THE DIFFERENCE BETWEEN
DOCTRINE AND DISPENSATION.
In our last article we remarked that, although the nation of Israel was addressed both by Peter and Paul, yet it
was the remnant that believed, and formed the nucleus of " the Assembly of God" during the Pentecostal Dispensation of the Acts of the Apostles. " Isaiah also crieth concerning Israel: though the
number of Israel be as the sand of the sea. THE REMNANT shall be
saved" (Rom. 9:27). "Except the Lord of Sabaoth had left us a SEED,
we had been as Sodom, and been made like unto Gomorrha " (Rom. 9:29).
The "Remnant," and the "Seed," are used inter changeably (as a reference to the passages quoted from Isaiah will show), the idea being that the seed left over is reserved for sowing.
" Isaiah is very bold (Paul seems to rejoice at finding these words in the old Testament Prophet) and saith, I was found of them that sought Me not, I was made manifest unto them that asked not for Me." (This shows that the inclusion of the Gentiles in grace, was no mere new idea of Paul); " but to Israel He
saith, " All day long I have stretched forth My hands to a disobedient and gainsaying people.'" This shows the attitude of Israel and of the Lord during the period of the Pentecostal Dispensation, which is the subject of the Acts of the Apostles. The time was fast hastening when another Scripture would he fulfilled: " Because I have called and ye refused ; I have stretched out My hand and no man regarded . . . They shall seek Me and shall not find Me." Prov.
1: 24-28. " Even so then at the present season there has been a Remnant according to the Election of Grace, and if by grace, it is no more of works." " Israel hath not obtained that which he seeketh for (cp. Rom. 10,
1-4), but the ELECTION hath obtained it, and the rest were blinded (hardened)."
It is this Elect Remnant that gives the peculiar characteristics to the Acts of the Apostles. We must not forget, however, that although it was true when Romans was written,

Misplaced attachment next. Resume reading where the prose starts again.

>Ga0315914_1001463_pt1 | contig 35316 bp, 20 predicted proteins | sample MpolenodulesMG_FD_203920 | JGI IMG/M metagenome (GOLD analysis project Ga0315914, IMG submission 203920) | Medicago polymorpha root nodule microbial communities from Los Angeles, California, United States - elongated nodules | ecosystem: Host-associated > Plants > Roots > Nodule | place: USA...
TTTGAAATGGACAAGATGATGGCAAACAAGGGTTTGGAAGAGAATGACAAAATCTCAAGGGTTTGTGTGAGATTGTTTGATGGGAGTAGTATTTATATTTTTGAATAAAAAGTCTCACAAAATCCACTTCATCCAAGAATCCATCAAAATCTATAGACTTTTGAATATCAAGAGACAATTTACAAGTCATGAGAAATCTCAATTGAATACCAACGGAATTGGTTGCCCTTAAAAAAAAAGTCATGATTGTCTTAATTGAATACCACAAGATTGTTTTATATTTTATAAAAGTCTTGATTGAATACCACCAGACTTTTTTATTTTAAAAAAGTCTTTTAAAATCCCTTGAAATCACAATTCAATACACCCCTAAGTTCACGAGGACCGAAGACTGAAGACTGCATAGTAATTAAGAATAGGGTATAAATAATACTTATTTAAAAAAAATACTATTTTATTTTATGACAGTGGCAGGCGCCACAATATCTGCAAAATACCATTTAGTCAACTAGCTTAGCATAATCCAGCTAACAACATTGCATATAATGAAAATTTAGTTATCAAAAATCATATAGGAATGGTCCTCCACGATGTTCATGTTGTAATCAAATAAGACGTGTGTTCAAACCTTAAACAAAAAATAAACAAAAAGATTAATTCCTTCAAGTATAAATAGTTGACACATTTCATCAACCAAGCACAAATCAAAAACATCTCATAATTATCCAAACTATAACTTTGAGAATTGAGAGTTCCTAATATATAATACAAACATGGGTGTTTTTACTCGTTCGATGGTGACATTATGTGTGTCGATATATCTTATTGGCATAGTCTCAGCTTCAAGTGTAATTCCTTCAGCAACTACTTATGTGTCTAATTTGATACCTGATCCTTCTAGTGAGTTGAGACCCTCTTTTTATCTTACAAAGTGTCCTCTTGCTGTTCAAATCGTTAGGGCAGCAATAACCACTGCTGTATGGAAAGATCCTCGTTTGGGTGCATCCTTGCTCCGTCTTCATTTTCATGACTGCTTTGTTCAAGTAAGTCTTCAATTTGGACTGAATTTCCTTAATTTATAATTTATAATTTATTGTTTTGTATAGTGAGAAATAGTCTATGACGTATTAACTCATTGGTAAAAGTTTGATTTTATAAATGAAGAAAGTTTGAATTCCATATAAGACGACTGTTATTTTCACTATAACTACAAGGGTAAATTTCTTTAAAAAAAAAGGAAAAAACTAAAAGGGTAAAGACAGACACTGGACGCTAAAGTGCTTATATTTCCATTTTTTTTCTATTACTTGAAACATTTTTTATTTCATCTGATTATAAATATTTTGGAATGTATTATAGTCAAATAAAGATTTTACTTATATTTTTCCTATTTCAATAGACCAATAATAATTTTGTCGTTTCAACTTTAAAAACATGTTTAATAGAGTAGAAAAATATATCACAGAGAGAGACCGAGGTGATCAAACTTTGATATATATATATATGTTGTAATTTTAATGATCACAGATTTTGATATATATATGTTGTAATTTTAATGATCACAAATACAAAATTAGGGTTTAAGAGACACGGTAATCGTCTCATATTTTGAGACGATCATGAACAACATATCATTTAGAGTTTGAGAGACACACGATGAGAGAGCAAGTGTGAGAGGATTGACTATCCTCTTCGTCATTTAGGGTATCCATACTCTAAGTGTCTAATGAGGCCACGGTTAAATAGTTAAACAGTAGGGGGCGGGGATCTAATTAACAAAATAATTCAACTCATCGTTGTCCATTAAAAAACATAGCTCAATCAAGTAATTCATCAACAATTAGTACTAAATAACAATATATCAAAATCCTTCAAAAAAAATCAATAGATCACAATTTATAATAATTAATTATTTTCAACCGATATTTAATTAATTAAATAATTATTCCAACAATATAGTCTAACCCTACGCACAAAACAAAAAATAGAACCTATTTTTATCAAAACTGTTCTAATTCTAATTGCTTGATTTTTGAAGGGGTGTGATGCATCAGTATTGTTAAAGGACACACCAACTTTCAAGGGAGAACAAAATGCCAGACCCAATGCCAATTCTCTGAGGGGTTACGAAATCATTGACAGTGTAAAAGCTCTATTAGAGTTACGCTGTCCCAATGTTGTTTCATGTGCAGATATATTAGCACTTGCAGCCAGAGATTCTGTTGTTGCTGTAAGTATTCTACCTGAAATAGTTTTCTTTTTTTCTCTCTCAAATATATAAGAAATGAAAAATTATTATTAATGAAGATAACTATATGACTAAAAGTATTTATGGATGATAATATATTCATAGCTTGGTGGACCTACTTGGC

it is not true NOW that there is a Jewish Remnant. For the time being, God recognizes no distinction :
" there is no difference " as to sin (Rom. 3: 22) and "no difference" as to grace (Rom.
10:12). Both are alike; both are sinners; both are saved in unconditional mercy. In the present Dispensation Doctrine arid Dispensation agree together, whereas in the past we have seen that it was not so.
The R.V. of Eph. 3 helps to show this, for, in verse 2, the Apostle speaks of the
" Dispensation of the Grace of God," and, in verse 2, he speaks of the
" Dispensation of the Mystery."
In the first part of the Acts the Remnant is centralized at Jerusalem. In the second portion the Remnant is found in the Dispersion among the Gentiles. In the Epistles of Paul written before Acts 28, the Jew and Jewish questions are everywhere prominent and uppermost (see
1 and 2 Cor., Gal., Rom).
To a large extent the Jewish Remnant never left the traditions of their fathers, nor the Law of Moses. Over twenty years after Pentecost it could be said " Thou seest, brother, how many MYRIADS of Jews there are which believe, and they are all
ZEALOUS OF THE LAW, and they are informed of thee that thou teachest all the Jews which are among the Gentiles to forsake Moses, saying that they ought not to circumcise their children, neither to walk after the customs " (Acts
21:20 and 21).
This passage clearly shows the Apostle's ministry had a great deal to do with the Jews of the Dispersion;